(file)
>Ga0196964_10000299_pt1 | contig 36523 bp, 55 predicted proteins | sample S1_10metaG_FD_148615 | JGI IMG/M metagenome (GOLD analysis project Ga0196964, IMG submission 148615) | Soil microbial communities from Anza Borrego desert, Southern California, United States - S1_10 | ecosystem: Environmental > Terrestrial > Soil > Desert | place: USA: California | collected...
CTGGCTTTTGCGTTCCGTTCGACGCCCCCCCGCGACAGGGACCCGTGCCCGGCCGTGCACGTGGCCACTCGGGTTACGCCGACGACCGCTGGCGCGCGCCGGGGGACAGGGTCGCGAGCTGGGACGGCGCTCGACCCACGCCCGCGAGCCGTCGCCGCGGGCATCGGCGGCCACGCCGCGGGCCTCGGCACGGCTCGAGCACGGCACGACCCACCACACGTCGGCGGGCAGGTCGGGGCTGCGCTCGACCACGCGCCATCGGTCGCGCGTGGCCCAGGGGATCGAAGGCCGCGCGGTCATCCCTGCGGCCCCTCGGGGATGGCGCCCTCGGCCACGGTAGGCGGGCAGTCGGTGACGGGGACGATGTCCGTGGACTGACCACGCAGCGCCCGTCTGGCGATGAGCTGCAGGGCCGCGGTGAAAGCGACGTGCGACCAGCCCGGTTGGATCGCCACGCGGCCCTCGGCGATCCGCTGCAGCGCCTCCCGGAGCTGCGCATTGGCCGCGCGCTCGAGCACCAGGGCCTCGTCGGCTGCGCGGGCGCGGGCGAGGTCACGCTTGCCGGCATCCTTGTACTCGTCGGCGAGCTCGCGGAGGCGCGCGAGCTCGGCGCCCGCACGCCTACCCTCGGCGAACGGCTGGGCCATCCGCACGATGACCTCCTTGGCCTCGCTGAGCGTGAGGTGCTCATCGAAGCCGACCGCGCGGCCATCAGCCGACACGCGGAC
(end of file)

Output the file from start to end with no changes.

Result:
>Ga0196964_10000299_pt1 | contig 36523 bp, 55 predicted proteins | sample S1_10metaG_FD_148615 | JGI IMG/M metagenome (GOLD analysis project Ga0196964, IMG submission 148615) | Soil microbial communities from Anza Borrego desert, Southern California, United States - S1_10 | ecosystem: Environmental > Terrestrial > Soil > Desert | place: USA: California | collected...
CTGGCTTTTGCGTTCCGTTCGACGCCCCCCCGCGACAGGGACCCGTGCCCGGCCGTGCACGTGGCCACTCGGGTTACGCCGACGACCGCTGGCGCGCGCCGGGGGACAGGGTCGCGAGCTGGGACGGCGCTCGACCCACGCCCGCGAGCCGTCGCCGCGGGCATCGGCGGCCACGCCGCGGGCCTCGGCACGGCTCGAGCACGGCACGACCCACCACACGTCGGCGGGCAGGTCGGGGCTGCGCTCGACCACGCGCCATCGGTCGCGCGTGGCCCAGGGGATCGAAGGCCGCGCGGTCATCCCTGCGGCCCCTCGGGGATGGCGCCCTCGGCCACGGTAGGCGGGCAGTCGGTGACGGGGACGATGTCCGTGGACTGACCACGCAGCGCCCGTCTGGCGATGAGCTGCAGGGCCGCGGTGAAAGCGACGTGCGACCAGCCCGGTTGGATCGCCACGCGGCCCTCGGCGATCCGCTGCAGCGCCTCCCGGAGCTGCGCATTGGCCGCGCGCTCGAGCACCAGGGCCTCGTCGGCTGCGCGGGCGCGGGCGAGGTCACGCTTGCCGGCATCCTTGTACTCGTCGGCGAGCTCGCGGAGGCGCGCGAGCTCGGCGCCCGCACGCCTACCCTCGGCGAACGGCTGGGCCATCCGCACGATGACCTCCTTGGCCTCGCTGAGCGTGAGGTGCTCATCGAAGCCGACCGCGCGGCCATCAGCCGACACGCGGAC